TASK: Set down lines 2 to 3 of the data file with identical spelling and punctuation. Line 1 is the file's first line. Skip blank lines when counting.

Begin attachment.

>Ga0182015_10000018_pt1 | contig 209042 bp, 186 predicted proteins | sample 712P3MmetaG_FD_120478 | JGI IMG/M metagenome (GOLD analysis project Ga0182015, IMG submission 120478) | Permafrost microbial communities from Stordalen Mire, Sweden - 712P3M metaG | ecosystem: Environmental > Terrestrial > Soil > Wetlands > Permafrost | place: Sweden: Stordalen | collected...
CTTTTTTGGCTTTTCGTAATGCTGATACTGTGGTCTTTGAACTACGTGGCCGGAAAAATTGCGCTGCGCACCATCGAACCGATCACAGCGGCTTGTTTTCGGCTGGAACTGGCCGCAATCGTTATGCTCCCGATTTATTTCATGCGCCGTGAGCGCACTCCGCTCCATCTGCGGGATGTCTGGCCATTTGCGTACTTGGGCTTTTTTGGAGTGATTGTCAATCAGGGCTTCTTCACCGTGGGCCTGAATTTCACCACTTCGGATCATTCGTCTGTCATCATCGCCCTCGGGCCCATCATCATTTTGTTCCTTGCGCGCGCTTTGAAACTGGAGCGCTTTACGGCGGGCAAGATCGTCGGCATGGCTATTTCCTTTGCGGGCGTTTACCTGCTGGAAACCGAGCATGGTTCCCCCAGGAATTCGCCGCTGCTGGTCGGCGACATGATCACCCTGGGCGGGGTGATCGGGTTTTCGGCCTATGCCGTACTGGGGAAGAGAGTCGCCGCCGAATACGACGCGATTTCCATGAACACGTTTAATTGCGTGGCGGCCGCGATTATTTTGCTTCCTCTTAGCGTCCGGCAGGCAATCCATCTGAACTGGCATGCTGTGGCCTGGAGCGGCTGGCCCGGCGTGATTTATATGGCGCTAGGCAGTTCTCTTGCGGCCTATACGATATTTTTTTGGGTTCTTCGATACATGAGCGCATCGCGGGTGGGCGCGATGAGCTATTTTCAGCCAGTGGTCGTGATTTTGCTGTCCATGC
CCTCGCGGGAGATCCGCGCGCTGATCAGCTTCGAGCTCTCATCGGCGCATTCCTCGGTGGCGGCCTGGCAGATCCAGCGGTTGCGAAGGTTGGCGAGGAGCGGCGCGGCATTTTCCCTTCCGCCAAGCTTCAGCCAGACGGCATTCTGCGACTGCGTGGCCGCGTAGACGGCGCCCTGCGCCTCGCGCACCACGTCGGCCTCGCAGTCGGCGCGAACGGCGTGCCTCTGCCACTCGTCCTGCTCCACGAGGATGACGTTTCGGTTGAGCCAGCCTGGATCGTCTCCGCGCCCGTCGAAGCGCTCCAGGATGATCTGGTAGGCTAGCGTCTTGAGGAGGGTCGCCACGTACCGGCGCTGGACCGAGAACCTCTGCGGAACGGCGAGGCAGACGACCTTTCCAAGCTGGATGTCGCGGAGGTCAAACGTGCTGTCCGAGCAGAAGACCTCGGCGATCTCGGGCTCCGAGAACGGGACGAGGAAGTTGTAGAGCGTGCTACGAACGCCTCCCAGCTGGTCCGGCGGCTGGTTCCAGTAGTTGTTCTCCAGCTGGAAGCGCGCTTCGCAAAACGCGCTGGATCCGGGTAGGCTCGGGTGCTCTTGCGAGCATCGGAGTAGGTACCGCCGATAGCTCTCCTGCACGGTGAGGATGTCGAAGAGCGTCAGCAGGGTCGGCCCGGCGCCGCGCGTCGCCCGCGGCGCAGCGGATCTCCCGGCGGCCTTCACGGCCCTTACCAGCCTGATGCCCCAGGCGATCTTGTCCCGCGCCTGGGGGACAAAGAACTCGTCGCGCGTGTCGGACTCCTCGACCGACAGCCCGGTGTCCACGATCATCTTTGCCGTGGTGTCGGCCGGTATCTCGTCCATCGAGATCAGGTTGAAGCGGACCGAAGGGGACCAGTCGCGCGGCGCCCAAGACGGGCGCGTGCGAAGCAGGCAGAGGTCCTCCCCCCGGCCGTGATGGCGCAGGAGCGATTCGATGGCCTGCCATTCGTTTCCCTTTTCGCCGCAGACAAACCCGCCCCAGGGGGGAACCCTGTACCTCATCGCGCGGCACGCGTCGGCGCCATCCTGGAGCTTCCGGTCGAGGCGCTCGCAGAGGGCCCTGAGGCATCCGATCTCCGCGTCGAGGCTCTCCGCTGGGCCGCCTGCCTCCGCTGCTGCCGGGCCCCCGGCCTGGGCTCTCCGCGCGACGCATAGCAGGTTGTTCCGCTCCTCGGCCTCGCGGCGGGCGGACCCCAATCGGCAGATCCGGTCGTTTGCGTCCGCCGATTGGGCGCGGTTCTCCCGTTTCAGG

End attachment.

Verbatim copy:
CTTTTTTGGCTTTTCGTAATGCTGATACTGTGGTCTTTGAACTACGTGGCCGGAAAAATTGCGCTGCGCACCATCGAACCGATCACAGCGGCTTGTTTTCGGCTGGAACTGGCCGCAATCGTTATGCTCCCGATTTATTTCATGCGCCGTGAGCGCACTCCGCTCCATCTGCGGGATGTCTGGCCATTTGCGTACTTGGGCTTTTTTGGAGTGATTGTCAATCAGGGCTTCTTCACCGTGGGCCTGAATTTCACCACTTCGGATCATTCGTCTGTCATCATCGCCCTCGGGCCCATCATCATTTTGTTCCTTGCGCGCGCTTTGAAACTGGAGCGCTTTACGGCGGGCAAGATCGTCGGCATGGCTATTTCCTTTGCGGGCGTTTACCTGCTGGAAACCGAGCATGGTTCCCCCAGGAATTCGCCGCTGCTGGTCGGCGACATGATCACCCTGGGCGGGGTGATCGGGTTTTCGGCCTATGCCGTACTGGGGAAGAGAGTCGCCGCCGAATACGACGCGATTTCCATGAACACGTTTAATTGCGTGGCGGCCGCGATTATTTTGCTTCCTCTTAGCGTCCGGCAGGCAATCCATCTGAACTGGCATGCTGTGGCCTGGAGCGGCTGGCCCGGCGTGATTTATATGGCGCTAGGCAGTTCTCTTGCGGCCTATACGATATTTTTTTGGGTTCTTCGATACATGAGCGCATCGCGGGTGGGCGCGATGAGCTATTTTCAGCCAGTGGTCGTGATTTTGCTGTCCATGC
CCTCGCGGGAGATCCGCGCGCTGATCAGCTTCGAGCTCTCATCGGCGCATTCCTCGGTGGCGGCCTGGCAGATCCAGCGGTTGCGAAGGTTGGCGAGGAGCGGCGCGGCATTTTCCCTTCCGCCAAGCTTCAGCCAGACGGCATTCTGCGACTGCGTGGCCGCGTAGACGGCGCCCTGCGCCTCGCGCACCACGTCGGCCTCGCAGTCGGCGCGAACGGCGTGCCTCTGCCACTCGTCCTGCTCCACGAGGATGACGTTTCGGTTGAGCCAGCCTGGATCGTCTCCGCGCCCGTCGAAGCGCTCCAGGATGATCTGGTAGGCTAGCGTCTTGAGGAGGGTCGCCACGTACCGGCGCTGGACCGAGAACCTCTGCGGAACGGCGAGGCAGACGACCTTTCCAAGCTGGATGTCGCGGAGGTCAAACGTGCTGTCCGAGCAGAAGACCTCGGCGATCTCGGGCTCCGAGAACGGGACGAGGAAGTTGTAGAGCGTGCTACGAACGCCTCCCAGCTGGTCCGGCGGCTGGTTCCAGTAGTTGTTCTCCAGCTGGAAGCGCGCTTCGCAAAACGCGCTGGATCCGGGTAGGCTCGGGTGCTCTTGCGAGCATCGGAGTAGGTACCGCCGATAGCTCTCCTGCACGGTGAGGATGTCGAAGAGCGTCAGCAGGGTCGGCCCGGCGCCGCGCGTCGCCCGCGGCGCAGCGGATCTCCCGGCGGCCTTCACGGCCCTTACCAGCCTGATGCCCCAGGCGATCTTGTCCCGCGCCTGGGGGACAAAGAACTCGTCGCGCGTGTCGGACTCCTCGACCGACAGCCCGGTGTCCACGATCATCTTTGCCGTGGTGTCGGCCGGTATCTCGTCCATCGAGATCAGGTTGAAGCGGACCGAAGGGGACCAGTCGCGCGGCGCCCAAGACGGGCGCGTGCGAAGCAGGCAGAGGTCCTCCCCCCGGCCGTGATGGCGCAGGAGCGATTCGATGGCCTGCCATTCGTTTCCCTTTTCGCCGCAGACAAACCCGCCCCAGGGGGGAACCCTGTACCTCATCGCGCGGCACGCGTCGGCGCCATCCTGGAGCTTCCGGTCGAGGCGCTCGCAGAGGGCCCTGAGGCATCCGATCTCCGCGTCGAGGCTCTCCGCTGGGCCGCCTGCCTCCGCTGCTGCCGGGCCCCCGGCCTGGGCTCTCCGCGCGACGCATAGCAGGTTGTTCCGCTCCTCGGCCTCGCGGCGGGCGGACCCCAATCGGCAGATCCGGTCGTTTGCGTCCGCCGATTGGGCGCGGTTCTCCCGTTTCAGG